During an age in which women’s roles in society (and literature) were strictly limited, this drama seems to give us a rather unique glimpse of early feminism. It is difficult before and indeed for some time after this period to find as influential and commanding a female character as we find in the character of Portia. She is introduced to the audience as a character who is the victim of circumstances; i.e. the restictions imposed by her father’s strange will. She says she is “weary of this great world” and has no free will in her choice of husband. She entreats Bassanio to be gentle with her as she is a mere girl without education and worldly experience yet goes on to refute this self effacement with her ultimate triumph in court. Not only does she triumph over Shylock but also over Bassanio who by her trick with the ring, is brought to subjugation and has to promise to “never again break faith” . There is also an element of legal trickery which parallels the court scene when she initially presents the ring with the admonition that if Bassanio should part with it in any way “let it presage the ruin of your love”. At the end of the play Portia’s character has transformed herself into a woman who is completely in control. She even takes credit for the safe return of Antonio’s ships and also for Shylock’s legacy to Lorenzo and Jessica which was actually a gift of Antonio and not Portia. As with modern feminist works the male characters are downplayed.: Antonio gets himself into a rather stupid situation (notwithstanding the actual legality of the pound of flesh) and seems like a rather weak character. Bassanio and his friends, including Gratiano and Lorenzo seem intent on a sort of continuous rake’s progress. Portia and Nerissa taunt Bassanio and Gratiano with their own brand of licentiousness by (falsely ) claiming a casual sexual encounter with “The Doctor” and “The Clerk”. Again the male characters of Bassanio and Gratiano are shown as ineffectual. Bassanio lost his money through his prodigal youth whilst his friend Gratiano has nothing worth saying (“talks an infinite deal of nothing”). Lorenzo for all his professed love of Jessica (when did they ever have a chance to meet?) is also penniless. Shylock (notwithstanding his human qualities) is evil, crazy and gullible to the courtroom trickery. Lancelot is a corrupt fool. The princes Aragon and Morocco are laughably abhorrent. But the female characters are intelligent, resourceful, independent and reliable. The play is constructed without too much background information about the characters whom we have to accept as they present themselves. Unlike for example Jane Austen who goes into considerable genealogic detail to achieve a realistic structure. So the play whilst being very non-realist and with many improbabilities nevertheless has a strong emotional impact upon the audience . We may note these improbabilities logically but they do not detract from the incredible emotional force of Portia's ultimate triumph in what may be the first "feminist" work of English Literature.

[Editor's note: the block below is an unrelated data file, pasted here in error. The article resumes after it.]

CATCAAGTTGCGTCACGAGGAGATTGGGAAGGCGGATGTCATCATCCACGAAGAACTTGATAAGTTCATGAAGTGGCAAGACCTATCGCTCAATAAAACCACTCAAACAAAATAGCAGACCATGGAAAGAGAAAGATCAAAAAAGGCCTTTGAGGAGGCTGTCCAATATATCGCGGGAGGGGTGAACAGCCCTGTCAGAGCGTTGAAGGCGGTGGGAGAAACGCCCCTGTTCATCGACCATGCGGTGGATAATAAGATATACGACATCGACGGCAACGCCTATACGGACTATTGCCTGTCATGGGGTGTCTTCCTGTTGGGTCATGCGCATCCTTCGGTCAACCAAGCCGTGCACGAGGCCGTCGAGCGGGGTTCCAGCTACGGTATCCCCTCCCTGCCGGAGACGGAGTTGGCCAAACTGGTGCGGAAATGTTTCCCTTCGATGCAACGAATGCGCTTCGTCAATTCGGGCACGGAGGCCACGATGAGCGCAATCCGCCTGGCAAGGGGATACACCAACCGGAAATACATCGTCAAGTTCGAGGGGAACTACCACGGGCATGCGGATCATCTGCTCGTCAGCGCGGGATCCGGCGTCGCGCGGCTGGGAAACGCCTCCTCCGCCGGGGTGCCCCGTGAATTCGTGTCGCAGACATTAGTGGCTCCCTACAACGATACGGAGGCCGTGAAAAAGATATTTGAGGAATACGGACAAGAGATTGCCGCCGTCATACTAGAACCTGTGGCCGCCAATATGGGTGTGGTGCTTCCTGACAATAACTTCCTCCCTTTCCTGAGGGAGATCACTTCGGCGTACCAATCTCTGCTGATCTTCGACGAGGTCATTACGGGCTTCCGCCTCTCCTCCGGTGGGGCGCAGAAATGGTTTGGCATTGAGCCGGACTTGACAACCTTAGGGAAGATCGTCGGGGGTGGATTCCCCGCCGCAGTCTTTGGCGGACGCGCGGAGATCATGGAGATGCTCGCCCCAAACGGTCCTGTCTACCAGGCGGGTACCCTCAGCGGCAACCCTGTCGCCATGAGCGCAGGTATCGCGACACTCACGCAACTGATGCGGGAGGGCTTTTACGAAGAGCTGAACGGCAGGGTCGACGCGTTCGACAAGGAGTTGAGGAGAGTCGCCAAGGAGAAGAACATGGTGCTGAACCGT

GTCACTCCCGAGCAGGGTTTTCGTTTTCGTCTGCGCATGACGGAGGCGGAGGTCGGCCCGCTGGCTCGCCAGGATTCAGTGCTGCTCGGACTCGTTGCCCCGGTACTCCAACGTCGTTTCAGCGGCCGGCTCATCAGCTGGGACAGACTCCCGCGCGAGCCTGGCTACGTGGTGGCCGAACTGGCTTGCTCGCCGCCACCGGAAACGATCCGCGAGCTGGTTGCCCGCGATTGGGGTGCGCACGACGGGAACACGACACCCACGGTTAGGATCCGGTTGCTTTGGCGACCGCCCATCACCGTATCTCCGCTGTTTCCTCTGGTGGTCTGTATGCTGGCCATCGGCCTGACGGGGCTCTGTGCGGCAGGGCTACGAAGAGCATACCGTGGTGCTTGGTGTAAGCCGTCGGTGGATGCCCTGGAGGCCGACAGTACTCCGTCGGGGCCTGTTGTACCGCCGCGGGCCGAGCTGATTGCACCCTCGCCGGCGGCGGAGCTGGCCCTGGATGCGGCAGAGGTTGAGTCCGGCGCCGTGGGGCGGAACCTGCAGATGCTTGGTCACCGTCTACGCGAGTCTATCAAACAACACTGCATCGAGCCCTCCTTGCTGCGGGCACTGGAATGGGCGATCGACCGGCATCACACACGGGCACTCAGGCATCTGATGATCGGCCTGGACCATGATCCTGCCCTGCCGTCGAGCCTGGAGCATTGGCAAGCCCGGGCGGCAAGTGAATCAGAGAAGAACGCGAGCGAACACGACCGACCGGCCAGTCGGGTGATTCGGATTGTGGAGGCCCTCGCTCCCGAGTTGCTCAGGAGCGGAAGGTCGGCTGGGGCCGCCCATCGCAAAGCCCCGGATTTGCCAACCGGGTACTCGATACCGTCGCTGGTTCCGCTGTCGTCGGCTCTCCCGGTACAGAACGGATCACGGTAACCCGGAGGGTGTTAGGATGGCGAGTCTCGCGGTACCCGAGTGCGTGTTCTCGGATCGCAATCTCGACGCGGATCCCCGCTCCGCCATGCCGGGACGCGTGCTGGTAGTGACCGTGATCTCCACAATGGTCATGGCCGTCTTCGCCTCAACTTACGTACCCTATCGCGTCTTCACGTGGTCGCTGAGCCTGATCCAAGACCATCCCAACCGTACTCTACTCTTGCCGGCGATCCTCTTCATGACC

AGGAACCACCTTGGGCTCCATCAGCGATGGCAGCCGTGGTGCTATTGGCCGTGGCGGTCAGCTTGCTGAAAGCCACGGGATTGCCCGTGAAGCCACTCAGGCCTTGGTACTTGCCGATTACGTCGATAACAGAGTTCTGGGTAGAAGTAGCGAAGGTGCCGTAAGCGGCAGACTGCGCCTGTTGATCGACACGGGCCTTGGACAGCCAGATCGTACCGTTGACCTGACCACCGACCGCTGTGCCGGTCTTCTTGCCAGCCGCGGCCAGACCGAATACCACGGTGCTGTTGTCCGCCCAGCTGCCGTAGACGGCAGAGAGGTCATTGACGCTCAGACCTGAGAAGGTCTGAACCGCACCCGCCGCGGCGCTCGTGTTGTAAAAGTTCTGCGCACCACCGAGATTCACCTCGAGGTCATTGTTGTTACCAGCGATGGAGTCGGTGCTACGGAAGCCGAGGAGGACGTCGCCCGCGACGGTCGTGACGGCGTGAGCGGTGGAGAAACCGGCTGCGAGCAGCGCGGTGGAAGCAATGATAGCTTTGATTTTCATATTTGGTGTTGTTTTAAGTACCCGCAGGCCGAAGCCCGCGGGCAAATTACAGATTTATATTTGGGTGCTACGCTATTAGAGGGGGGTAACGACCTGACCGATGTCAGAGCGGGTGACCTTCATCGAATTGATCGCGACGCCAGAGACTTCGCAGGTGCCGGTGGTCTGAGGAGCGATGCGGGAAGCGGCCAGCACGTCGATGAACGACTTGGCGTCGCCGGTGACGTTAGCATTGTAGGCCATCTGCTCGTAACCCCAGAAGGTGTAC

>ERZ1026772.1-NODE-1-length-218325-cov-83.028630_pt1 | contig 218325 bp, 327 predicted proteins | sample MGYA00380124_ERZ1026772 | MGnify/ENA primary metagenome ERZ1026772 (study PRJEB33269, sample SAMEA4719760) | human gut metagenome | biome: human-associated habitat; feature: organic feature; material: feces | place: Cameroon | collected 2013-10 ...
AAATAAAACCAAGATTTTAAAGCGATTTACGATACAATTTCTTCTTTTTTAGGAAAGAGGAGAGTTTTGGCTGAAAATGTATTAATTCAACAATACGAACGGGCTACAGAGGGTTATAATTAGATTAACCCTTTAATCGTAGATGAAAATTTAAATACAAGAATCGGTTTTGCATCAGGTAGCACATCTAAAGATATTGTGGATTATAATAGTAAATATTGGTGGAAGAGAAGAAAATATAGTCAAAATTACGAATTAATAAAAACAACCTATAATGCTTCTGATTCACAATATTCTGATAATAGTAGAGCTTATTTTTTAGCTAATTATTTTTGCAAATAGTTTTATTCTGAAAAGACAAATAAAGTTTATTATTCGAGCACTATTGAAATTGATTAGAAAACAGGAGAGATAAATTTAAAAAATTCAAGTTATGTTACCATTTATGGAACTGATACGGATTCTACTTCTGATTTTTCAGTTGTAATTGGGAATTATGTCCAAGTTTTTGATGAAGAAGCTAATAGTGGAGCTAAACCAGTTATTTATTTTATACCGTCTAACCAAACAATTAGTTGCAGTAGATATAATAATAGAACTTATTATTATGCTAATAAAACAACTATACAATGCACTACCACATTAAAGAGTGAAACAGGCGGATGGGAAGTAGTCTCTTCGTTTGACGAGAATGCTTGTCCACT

Shylock and the antisemitism debate